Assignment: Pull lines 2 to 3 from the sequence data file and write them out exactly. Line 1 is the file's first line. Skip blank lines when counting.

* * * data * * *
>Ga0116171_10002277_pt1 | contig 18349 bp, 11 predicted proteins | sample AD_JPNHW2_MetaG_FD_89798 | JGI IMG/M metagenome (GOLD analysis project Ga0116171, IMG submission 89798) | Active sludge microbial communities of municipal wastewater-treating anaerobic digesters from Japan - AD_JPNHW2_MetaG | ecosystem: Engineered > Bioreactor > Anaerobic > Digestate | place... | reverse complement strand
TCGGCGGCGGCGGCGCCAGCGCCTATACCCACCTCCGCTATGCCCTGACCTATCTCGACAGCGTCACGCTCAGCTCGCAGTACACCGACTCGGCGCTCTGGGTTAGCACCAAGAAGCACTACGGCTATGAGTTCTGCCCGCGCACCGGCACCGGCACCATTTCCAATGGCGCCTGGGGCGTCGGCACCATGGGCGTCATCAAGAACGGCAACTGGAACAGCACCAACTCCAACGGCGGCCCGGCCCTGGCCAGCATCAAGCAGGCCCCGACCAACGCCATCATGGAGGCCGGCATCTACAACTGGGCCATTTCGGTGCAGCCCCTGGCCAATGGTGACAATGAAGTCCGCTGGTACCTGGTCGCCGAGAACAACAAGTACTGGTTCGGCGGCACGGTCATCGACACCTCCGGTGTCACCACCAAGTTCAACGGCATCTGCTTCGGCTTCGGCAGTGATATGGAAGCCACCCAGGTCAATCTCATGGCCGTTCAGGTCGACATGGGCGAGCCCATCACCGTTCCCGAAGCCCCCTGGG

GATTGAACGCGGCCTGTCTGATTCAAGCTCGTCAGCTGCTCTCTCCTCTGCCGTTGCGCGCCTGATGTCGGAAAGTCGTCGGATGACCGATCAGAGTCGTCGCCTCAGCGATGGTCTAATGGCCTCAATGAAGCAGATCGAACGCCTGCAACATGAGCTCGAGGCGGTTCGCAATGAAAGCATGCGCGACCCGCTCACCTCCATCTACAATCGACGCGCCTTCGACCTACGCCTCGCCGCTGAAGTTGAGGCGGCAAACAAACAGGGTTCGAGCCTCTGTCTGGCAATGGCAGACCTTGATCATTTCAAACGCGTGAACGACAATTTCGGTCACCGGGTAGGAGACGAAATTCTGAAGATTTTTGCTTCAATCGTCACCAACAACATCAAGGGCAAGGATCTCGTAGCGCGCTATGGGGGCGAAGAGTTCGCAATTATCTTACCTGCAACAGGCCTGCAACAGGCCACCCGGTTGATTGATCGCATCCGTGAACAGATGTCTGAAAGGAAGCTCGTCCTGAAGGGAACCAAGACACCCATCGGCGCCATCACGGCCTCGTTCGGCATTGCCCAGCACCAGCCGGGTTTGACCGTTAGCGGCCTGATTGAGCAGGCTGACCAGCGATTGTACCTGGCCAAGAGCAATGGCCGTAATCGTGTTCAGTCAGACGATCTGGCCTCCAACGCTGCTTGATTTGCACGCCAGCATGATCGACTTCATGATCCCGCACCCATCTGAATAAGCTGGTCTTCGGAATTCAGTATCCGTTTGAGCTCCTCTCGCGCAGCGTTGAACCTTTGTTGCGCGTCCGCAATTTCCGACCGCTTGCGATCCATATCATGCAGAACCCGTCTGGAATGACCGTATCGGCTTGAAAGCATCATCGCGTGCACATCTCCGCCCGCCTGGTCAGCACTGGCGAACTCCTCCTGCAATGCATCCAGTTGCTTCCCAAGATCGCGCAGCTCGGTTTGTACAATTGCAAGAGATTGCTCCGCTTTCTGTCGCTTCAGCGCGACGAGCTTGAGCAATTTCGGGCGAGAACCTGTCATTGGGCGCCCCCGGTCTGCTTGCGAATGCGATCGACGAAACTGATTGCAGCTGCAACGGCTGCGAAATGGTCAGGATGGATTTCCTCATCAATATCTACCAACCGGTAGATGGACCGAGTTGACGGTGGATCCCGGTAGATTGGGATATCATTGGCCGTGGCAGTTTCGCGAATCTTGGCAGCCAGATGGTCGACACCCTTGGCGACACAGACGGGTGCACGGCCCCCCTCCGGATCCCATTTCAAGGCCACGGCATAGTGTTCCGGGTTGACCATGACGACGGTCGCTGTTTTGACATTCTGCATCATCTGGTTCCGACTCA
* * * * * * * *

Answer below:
TCGGCGGCGGCGGCGCCAGCGCCTATACCCACCTCCGCTATGCCCTGACCTATCTCGACAGCGTCACGCTCAGCTCGCAGTACACCGACTCGGCGCTCTGGGTTAGCACCAAGAAGCACTACGGCTATGAGTTCTGCCCGCGCACCGGCACCGGCACCATTTCCAATGGCGCCTGGGGCGTCGGCACCATGGGCGTCATCAAGAACGGCAACTGGAACAGCACCAACTCCAACGGCGGCCCGGCCCTGGCCAGCATCAAGCAGGCCCCGACCAACGCCATCATGGAGGCCGGCATCTACAACTGGGCCATTTCGGTGCAGCCCCTGGCCAATGGTGACAATGAAGTCCGCTGGTACCTGGTCGCCGAGAACAACAAGTACTGGTTCGGCGGCACGGTCATCGACACCTCCGGTGTCACCACCAAGTTCAACGGCATCTGCTTCGGCTTCGGCAGTGATATGGAAGCCACCCAGGTCAATCTCATGGCCGTTCAGGTCGACATGGGCGAGCCCATCACCGTTCCCGAAGCCCCCTGGG

GATTGAACGCGGCCTGTCTGATTCAAGCTCGTCAGCTGCTCTCTCCTCTGCCGTTGCGCGCCTGATGTCGGAAAGTCGTCGGATGACCGATCAGAGTCGTCGCCTCAGCGATGGTCTAATGGCCTCAATGAAGCAGATCGAACGCCTGCAACATGAGCTCGAGGCGGTTCGCAATGAAAGCATGCGCGACCCGCTCACCTCCATCTACAATCGACGCGCCTTCGACCTACGCCTCGCCGCTGAAGTTGAGGCGGCAAACAAACAGGGTTCGAGCCTCTGTCTGGCAATGGCAGACCTTGATCATTTCAAACGCGTGAACGACAATTTCGGTCACCGGGTAGGAGACGAAATTCTGAAGATTTTTGCTTCAATCGTCACCAACAACATCAAGGGCAAGGATCTCGTAGCGCGCTATGGGGGCGAAGAGTTCGCAATTATCTTACCTGCAACAGGCCTGCAACAGGCCACCCGGTTGATTGATCGCATCCGTGAACAGATGTCTGAAAGGAAGCTCGTCCTGAAGGGAACCAAGACACCCATCGGCGCCATCACGGCCTCGTTCGGCATTGCCCAGCACCAGCCGGGTTTGACCGTTAGCGGCCTGATTGAGCAGGCTGACCAGCGATTGTACCTGGCCAAGAGCAATGGCCGTAATCGTGTTCAGTCAGACGATCTGGCCTCCAACGCTGCTTGATTTGCACGCCAGCATGATCGACTTCATGATCCCGCACCCATCTGAATAAGCTGGTCTTCGGAATTCAGTATCCGTTTGAGCTCCTCTCGCGCAGCGTTGAACCTTTGTTGCGCGTCCGCAATTTCCGACCGCTTGCGATCCATATCATGCAGAACCCGTCTGGAATGACCGTATCGGCTTGAAAGCATCATCGCGTGCACATCTCCGCCCGCCTGGTCAGCACTGGCGAACTCCTCCTGCAATGCATCCAGTTGCTTCCCAAGATCGCGCAGCTCGGTTTGTACAATTGCAAGAGATTGCTCCGCTTTCTGTCGCTTCAGCGCGACGAGCTTGAGCAATTTCGGGCGAGAACCTGTCATTGGGCGCCCCCGGTCTGCTTGCGAATGCGATCGACGAAACTGATTGCAGCTGCAACGGCTGCGAAATGGTCAGGATGGATTTCCTCATCAATATCTACCAACCGGTAGATGGACCGAGTTGACGGTGGATCCCGGTAGATTGGGATATCATTGGCCGTGGCAGTTTCGCGAATCTTGGCAGCCAGATGGTCGACACCCTTGGCGACACAGACGGGTGCACGGCCCCCCTCCGGATCCCATTTCAAGGCCACGGCATAGTGTTCCGGGTTGACCATGACGACGGTCGCTGTTTTGACATTCTGCATCATCTGGTTCCGACTCA